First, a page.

The New York Islanders, led by 33-goal scorer John Tavares, are trying to end a long postseason drought of their own. They are in the playoffs for the third time in four seasons, but haven't won a series since 1993. Something has to give in this one.
There are some historical ties between the two franchises. Florida starting goalie Roberto Luongo was picked by the Islanders in the first round (No. 4) of the 1997 NHL Draft and played 24 games with them in 1999-2000 before being traded to the Panthers. The last time the Islanders won a playoff round, they did so against Jagr and the Pittsburgh Penguins in the 1993 Patrick Division Final. The ties extend off the ice: Defenseman and Hall of Fame member Denis Potvin, a cornerstone of the Islanders' dynasty in the 1980s, is a TV analyst with the Panthers.
The Panthers won two of the three games against the Islanders this season.
Panthers: The top line of Jagr, Aleksander Barkov and Jonathan Huberdeau has been productive since Jagr joined Florida in a trade with the New Jersey Devils in February 2015, but the Panthers found some complementary scoring up front this season.
For the first time in franchise history, the Panthers had six players reach the 50-point mark (they had never had more than four) and had four players with 25 or more goals for the first time in franchise history.
The Jagr-Barkov-Huberdeau line has dominated games with its ability to control the puck, combined with some creative passing.
The trio of Reilly Smith, Vincent Trocheck and Jussi Jokinen was the most productive line at various points in the season and is the team's fastest. But Trocheck is a question mark for the start of the Stanley Cup Playoffs because of a foot injury he sustained March 29 when blocking a shot. Nick Bjugstad ended the season centering the line in Trocheck's place and picked up his offensive production after what had been a disappointing season.
To help their forward depth, the Panthers acquired Jiri Hudler and Teddy Purcell in separate trades before the NHL Trade Deadline. The two veterans, who finished the season skating with American Hockey League call-up Rocco Grimaldi after Bjugstad was moved to the second line, bring plenty of playoff experience.
The key player on the fourth line is center Derek MacKenzie, part of the first penalty-killing unit up front with Smith. MacKenzie dealt with a foot injury, also sustained while blocking a shot, in the final weeks of the regular season. Two-time Stanley Cup winner Shawn Thornton brings a physical element in addition to his playoff experience.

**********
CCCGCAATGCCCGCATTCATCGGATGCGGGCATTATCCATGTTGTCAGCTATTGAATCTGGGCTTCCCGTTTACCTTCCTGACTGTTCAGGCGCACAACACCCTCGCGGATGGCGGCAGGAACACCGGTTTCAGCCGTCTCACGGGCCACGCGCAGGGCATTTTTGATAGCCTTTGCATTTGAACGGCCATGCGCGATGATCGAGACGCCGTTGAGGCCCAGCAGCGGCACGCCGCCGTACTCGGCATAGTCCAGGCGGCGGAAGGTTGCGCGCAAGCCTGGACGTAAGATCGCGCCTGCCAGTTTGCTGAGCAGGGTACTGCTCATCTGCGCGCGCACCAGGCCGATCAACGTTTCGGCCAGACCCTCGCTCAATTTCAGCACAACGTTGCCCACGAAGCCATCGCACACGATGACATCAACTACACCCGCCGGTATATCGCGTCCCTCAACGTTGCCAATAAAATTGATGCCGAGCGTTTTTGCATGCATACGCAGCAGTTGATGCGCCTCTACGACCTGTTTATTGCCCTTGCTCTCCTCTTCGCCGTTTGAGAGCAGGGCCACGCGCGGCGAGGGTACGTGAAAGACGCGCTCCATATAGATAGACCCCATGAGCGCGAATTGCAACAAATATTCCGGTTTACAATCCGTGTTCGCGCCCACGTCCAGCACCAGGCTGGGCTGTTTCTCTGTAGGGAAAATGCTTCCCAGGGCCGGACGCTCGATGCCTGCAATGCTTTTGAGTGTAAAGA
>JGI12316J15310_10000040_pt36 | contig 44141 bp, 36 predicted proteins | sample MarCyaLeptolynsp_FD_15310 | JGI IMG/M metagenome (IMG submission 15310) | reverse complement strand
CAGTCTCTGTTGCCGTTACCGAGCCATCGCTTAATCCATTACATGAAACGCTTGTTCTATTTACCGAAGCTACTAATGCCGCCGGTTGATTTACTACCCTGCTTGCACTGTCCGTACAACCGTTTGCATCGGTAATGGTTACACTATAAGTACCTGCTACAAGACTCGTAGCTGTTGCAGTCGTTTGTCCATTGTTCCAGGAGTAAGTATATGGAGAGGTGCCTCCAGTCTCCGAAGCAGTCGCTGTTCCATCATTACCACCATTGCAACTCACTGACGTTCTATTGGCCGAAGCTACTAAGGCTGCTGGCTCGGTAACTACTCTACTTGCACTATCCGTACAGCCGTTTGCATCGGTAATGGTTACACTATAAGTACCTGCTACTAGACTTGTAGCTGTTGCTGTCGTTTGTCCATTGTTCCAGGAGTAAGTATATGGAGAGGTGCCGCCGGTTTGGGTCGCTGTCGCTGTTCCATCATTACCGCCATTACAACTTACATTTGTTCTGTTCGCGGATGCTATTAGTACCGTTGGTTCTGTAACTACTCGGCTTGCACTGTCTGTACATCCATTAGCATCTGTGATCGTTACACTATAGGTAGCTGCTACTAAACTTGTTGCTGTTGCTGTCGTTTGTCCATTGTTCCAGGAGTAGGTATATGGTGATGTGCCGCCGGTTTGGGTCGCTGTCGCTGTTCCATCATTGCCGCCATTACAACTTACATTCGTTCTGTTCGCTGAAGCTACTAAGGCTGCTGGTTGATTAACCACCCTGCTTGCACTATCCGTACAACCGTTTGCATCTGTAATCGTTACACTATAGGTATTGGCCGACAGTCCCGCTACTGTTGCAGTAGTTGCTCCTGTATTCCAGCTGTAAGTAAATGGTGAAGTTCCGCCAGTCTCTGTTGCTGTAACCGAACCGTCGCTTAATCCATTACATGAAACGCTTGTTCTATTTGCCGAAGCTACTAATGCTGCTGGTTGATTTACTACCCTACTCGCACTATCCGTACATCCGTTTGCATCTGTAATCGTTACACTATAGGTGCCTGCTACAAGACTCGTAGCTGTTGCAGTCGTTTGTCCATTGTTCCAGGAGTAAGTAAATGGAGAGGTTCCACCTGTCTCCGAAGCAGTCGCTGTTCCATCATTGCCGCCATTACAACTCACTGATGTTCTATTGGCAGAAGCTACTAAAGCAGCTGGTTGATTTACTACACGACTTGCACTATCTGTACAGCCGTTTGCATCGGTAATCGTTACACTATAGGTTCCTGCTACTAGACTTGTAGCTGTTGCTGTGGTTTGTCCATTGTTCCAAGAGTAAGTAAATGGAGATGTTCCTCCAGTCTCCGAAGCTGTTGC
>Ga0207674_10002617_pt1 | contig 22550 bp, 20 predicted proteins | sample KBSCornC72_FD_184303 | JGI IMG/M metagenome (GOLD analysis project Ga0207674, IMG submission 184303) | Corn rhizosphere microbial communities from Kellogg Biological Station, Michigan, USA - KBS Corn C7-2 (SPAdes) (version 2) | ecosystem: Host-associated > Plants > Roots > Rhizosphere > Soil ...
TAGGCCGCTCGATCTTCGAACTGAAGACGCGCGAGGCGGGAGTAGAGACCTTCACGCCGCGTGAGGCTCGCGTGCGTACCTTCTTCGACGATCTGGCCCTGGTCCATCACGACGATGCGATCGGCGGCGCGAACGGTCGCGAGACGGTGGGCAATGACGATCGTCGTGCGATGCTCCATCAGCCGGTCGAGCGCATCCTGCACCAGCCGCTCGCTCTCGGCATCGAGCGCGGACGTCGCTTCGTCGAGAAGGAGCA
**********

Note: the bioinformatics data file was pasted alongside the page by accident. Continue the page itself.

Islanders: New York's offense hasn't been as dynamic as it was last season, but it has been efficient. Four players scored at least 20 goals, helping John Tavares carry an attack that still lacks a star wing to skate alongside the captain.
New York entered the season expecting big things from second-year forward Ryan Strome, who had 50 points as a rookie. But Strome struggled so mightily early that he was sent to Bridgeport of the American Hockey League in November. It was brief stay, but things haven't gotten all that much better; Strome has one goal and four assists since March 1.
Brock Nelson has performed well in spurts and finished with 26 goals. Kyle Okposo, who can become an unrestricted free agent this summer, hasn't spent much time with Tavares but has still managed to get more than 60 points. Frans Nielsen, the Islanders' best two-way forward who can also hit the market in July, reached 50 points for the second time in his career.
It appears the Islanders will be without Mikhail Grabovski for the start of the playoffs; he has been out since March 15 because of an upper-body injury. Nikolay Kulemin has been solid defensively but scored only nine goals.
Josh Bailey, the Islanders' first-round pick in 2008, was unable to get 40 points in back-to-back seasons and had his lowest output (32) in a full season since he had 32 in 80 games in 2011-12.
The Islanders' fourth line of Matt Martin, Casey Cizikas and Cal Clutterbuck was unquestionably their most consistent throughout the season. Clutterbuck scored 15 goals, including five game-winners. Cizikas had a career-high 28 points and Martin scored a career-high 10 goals, evidence the three are capable of more than simply setting the tone physically.
Panthers: Aaron Ekblad, the first pick in the 2015 NHL Draft and last season's Calder Trophy winner, was reunited with Brian Campbell on the top pair toward the end of the regular season, and the two picked up where they left off last season.